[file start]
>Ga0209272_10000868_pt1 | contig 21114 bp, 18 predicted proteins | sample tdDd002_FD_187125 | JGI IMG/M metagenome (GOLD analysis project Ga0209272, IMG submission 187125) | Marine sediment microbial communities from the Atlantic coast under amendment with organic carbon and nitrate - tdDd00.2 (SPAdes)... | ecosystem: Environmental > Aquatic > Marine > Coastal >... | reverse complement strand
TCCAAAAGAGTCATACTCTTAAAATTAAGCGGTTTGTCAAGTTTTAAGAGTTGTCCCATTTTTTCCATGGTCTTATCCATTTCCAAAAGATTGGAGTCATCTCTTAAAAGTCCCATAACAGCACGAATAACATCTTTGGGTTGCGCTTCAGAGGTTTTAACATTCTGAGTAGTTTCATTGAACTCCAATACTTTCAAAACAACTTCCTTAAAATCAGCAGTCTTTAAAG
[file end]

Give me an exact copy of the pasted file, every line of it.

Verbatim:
>Ga0209272_10000868_pt1 | contig 21114 bp, 18 predicted proteins | sample tdDd002_FD_187125 | JGI IMG/M metagenome (GOLD analysis project Ga0209272, IMG submission 187125) | Marine sediment microbial communities from the Atlantic coast under amendment with organic carbon and nitrate - tdDd00.2 (SPAdes)... | ecosystem: Environmental > Aquatic > Marine > Coastal >... | reverse complement strand
TCCAAAAGAGTCATACTCTTAAAATTAAGCGGTTTGTCAAGTTTTAAGAGTTGTCCCATTTTTTCCATGGTCTTATCCATTTCCAAAAGATTGGAGTCATCTCTTAAAAGTCCCATAACAGCACGAATAACATCTTTGGGTTGCGCTTCAGAGGTTTTAACATTCTGAGTAGTTTCATTGAACTCCAATACTTTCAAAACAACTTCCTTAAAATCAGCAGTCTTTAAAG